family goddess of King Vikramaditya; and deep in the bazaar,
Gopal Mandir, a Krishna temple. The temples form an integral
part of the city and contribute to the continuity of
Ujjain's tradition of greatness.
The names of Kalidasa and Ujjayini are inextricably linked
together in the Indian traditions. “The town fallen from
heaven to bring heaven on earth" wrote Kalidasa about Ujjain.
He added, "If heaven is a magnification of Ujjain, then it
must be a very interesting place indeed”. This is the home
of Shiva as Mahakal, who allocates the existential time of
all cosmic manifestation. The river Shipra that passes
through Ujjain is held as sacred as the Ganges. Ujjain is
also one of the sites of the Kumbh Mela, the greatest
religious congregation of the Hindus.
Gopal Mandir: This huge temple is situated in the
middle of the big market square. It was constructed by
Bayajibai Shinde, the queen of Maharajah Daulat Rao Shinde
in the 19th century. It is a beautiful example of Maratha
Chintaman Ganesh: The Ganesh idol enshrined here is
supposed to be swayambhu - born of itself. The temple built
across the Shipra, is believed to be of considerable
antiquity. Riddhi and Siddhi, the consorts of Ganesha, are
seated on either side of Ganesha. The artistically carved
pillars in the assembly hall date back to the Paramara
period. The deity here is traditionally known as Chintaharan
Ganesh meaning "the assurer of freedom from worldly
Mahakaleshwar temple: The presiding deity of time,
Shiva, in all his splendour reigns eternal in Ujjain. The
temple of Mahakaleshwar, its shikhara soaring into the
skies, evokes primordial awe and reverence with its majesty.
The temple enshrines one of India’s 12 Jyoti linga -
naturally occurring lingam believed to derive currents of
Shakti (creative energy) within themselves.
Harsiddhi Temple: Built during the Maratha period,
this temple enshrines a famous image of goddess Annapurna.
Seated between the idols of Mahalaxmi and Mahasaraswati, the
idol of Annapurna is painted in dark vermilion colour. The
Sri Yantra, the symbol of power or Shakti, is also enshrined
in the temple. This temple occupies a special place in the
galaxy of ancient sacred spots of Ujjain. According to the
Shiva Purana, when Shiva carried away the burning body of
Sati from the sacrificial fire, her elbow dropped at this
Bhartrihari Caves: These caves are situated just
above the bank of the Shipra near the temple of Gadkalika.
According to popular tradition, this is the spot where
Bhartrihari, who is said to have been the stepbrother of
Vikramaditya, lived and meditated after renouncing worldly
Navagraha temple (Triveni): Situated on the Triveni
Ghat of the Shipra, the temple is located away from the old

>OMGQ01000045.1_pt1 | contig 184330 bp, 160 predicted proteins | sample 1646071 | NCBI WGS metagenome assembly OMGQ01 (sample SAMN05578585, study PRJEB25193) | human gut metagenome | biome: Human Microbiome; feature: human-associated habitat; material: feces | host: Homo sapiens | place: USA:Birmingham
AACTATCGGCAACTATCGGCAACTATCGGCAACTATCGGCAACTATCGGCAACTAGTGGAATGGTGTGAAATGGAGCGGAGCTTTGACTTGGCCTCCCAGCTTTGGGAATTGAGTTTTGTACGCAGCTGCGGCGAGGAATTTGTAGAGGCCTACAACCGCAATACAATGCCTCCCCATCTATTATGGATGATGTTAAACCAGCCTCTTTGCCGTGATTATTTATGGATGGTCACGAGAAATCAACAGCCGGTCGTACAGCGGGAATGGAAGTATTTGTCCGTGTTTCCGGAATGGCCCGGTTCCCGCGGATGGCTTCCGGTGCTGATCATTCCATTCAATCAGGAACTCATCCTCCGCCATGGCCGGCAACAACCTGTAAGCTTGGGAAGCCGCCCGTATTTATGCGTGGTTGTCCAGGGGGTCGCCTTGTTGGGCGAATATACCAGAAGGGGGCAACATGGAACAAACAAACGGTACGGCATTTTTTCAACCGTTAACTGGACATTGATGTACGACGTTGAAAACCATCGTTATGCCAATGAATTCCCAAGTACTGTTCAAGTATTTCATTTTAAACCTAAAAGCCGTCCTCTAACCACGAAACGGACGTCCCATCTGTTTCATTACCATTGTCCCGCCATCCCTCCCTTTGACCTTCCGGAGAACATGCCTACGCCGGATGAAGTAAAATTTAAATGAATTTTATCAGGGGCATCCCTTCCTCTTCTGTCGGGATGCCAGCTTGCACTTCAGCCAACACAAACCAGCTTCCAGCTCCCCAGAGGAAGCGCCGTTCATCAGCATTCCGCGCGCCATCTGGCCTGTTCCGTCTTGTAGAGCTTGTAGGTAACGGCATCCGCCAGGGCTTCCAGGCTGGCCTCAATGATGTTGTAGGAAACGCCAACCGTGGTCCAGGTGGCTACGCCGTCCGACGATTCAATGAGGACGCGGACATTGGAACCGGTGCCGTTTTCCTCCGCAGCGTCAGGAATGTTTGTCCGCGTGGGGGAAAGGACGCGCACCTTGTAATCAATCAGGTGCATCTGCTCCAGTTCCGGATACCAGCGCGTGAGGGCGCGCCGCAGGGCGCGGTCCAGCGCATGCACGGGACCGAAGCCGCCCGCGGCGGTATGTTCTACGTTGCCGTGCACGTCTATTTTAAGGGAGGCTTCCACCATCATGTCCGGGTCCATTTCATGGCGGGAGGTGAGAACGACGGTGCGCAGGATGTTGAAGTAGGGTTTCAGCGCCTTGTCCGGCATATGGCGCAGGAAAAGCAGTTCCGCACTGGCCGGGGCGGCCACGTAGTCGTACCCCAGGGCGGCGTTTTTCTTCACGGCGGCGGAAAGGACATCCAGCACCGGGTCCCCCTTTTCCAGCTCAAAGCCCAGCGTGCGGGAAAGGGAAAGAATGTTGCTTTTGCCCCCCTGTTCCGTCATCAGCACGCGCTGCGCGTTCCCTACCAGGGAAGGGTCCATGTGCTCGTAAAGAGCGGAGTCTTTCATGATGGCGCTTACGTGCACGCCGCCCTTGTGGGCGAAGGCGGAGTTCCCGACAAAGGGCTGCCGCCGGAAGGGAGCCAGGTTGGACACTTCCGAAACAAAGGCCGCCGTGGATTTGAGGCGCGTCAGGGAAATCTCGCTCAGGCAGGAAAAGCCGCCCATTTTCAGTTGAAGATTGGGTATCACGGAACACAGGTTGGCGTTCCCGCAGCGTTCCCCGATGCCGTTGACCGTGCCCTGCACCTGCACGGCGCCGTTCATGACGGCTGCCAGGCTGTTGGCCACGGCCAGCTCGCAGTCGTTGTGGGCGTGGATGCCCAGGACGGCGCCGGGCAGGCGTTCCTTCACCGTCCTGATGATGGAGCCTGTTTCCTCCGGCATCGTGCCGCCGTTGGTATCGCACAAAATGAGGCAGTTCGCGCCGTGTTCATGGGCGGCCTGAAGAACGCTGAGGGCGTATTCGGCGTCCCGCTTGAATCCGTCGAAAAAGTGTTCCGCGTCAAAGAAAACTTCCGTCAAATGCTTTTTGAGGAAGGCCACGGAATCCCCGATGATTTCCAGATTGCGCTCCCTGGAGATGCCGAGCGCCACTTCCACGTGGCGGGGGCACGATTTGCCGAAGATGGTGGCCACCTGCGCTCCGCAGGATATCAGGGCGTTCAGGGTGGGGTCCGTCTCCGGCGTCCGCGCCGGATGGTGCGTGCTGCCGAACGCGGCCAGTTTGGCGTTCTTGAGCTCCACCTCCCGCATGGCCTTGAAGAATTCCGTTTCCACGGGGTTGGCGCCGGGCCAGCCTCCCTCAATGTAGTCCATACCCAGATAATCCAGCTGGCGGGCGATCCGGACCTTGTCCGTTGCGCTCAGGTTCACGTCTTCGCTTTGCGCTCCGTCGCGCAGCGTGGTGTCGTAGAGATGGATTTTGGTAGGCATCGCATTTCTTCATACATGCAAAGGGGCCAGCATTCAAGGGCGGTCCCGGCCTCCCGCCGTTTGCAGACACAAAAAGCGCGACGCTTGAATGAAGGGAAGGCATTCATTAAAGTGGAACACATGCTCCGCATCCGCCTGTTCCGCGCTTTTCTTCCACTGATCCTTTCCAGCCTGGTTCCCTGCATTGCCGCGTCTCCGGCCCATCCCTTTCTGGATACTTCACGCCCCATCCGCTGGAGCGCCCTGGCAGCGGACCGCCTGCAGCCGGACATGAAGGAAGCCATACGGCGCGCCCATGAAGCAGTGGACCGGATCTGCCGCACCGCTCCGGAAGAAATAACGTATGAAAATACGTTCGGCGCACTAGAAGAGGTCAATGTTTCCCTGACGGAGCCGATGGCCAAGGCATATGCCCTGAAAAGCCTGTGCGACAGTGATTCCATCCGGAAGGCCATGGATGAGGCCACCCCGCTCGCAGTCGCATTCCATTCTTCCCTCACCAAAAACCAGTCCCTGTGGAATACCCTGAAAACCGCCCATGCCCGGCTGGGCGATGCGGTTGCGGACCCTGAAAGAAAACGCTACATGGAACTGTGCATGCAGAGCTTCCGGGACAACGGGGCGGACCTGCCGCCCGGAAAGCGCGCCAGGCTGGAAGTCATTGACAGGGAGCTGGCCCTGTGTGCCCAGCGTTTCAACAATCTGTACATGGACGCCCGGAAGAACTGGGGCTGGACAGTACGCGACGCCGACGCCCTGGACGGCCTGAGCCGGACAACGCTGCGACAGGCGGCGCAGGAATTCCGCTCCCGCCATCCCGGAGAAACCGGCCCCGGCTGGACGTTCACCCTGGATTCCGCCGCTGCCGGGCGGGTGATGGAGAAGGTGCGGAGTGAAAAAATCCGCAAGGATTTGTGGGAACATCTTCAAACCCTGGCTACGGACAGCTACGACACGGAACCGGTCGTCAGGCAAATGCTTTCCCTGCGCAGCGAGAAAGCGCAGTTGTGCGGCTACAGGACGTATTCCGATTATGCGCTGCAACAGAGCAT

site of Ujjaini town. It is dedicated to the nine planets,
attracts large crowds on new moon days falling on Saturdays.
Vedha Shala (Observatory): Ujjain enjoyed a position
of considerable importance in the field of astronomy. Great
work on astronomy such as the Surya Siddhanta and the Panch
Siddhanta were written in Ujjain. According to Indian
astronomers, the Tropic of Cancer passes through Ujjain. It
is also the first meridian of longitude of the Hindu
geographers. The observatory extant today was built by Raja
Jai Singh (1686-1743), who was a great scholar. Of the many
observatories built by him at Jaipur, Delhi, Varanasi,
Mathura, and Ujjain, the one at Ujjain is still in active
Indore lies to the extreme west of Madhya Pradesh on the
banks of the rivers Saraswati and Khan that unite at the
city centre. The bustling and vibrant city, 186 km from
Bhopal, derives its name from the 18th century Indreshwar
temple. The history of Indore is inseparable from the
history of the Holkar State. The founder of the House of
Holkars was Malhar Rao Holkar, born in 1693 AD. His
soldierly qualities brought him to the forefront under the
Peshwa and he was rewarded with the gift of territories
comprising the Indore region. Though Indore has nothing of
exceptional interest, the palaces of the Holkars provide a
beautiful glimpse into the life and times of this dynasty.
Kanch Mandir: A Jain temple surrounded by a colourful
bazaar, has been constructed entirely in glass. At the top
of the temple is a special glass chamber which multiplies
the three statues of Lord Mahavira installed there into an
Rajwada: This seven storeyed structure is an
interesting blend of the Mughal, Maratha and the French
styles of architecture. This old palace, standing in the
heart of old Indore, is an example of the pomp and splendour
of the Holkar dynasty. The lower three storeys of this
palace are constructed in stone and the upper four in wood.
Lal Bagh Palace: A beautiful example of the splendour
and lifestyle of the Holkar dynasty, the construction of
this grand palace was begun in 1886 and was completed in
three phases, in 1921. Apart of the palace has been
converted into a museum, which displays rare paintings and
armoury from the olden times.
Bada Ganpati: Better known for its size than
antiquity, this temple houses perhaps the largest Ganesh
idol in the world measuring 25 feet from crown to foot.
Created as a result of the dream of an Avantika (Ujjain)
resident, Shri Dadhich, it was built in 1875.
Central Museum: The Indore Museum houses the finest
collection medieval and pre-medieval Hindu sculptures. The
museum is also known for its collection of coins, arms and
Lal Baag Palace: It is one of the grandest monuments
the Holkar dynasty left Indore. A reflection of their taste,
grandeur and lifestyle, its construction began in 1886 under
Tukoji Rao Holkar II, and was carried out in three phases.
The final phase was completed in 1921 under Tukoji Rao
Holkar III. It has a total area of 28 hectares, and at one
time it had the reputation of having one of the best rose
gardens in the country.
Mandu: The extensive hilltop fort of Mandu is one of
the most evocative sights in central India. Each of Mandu's
structures is an architectural wonder.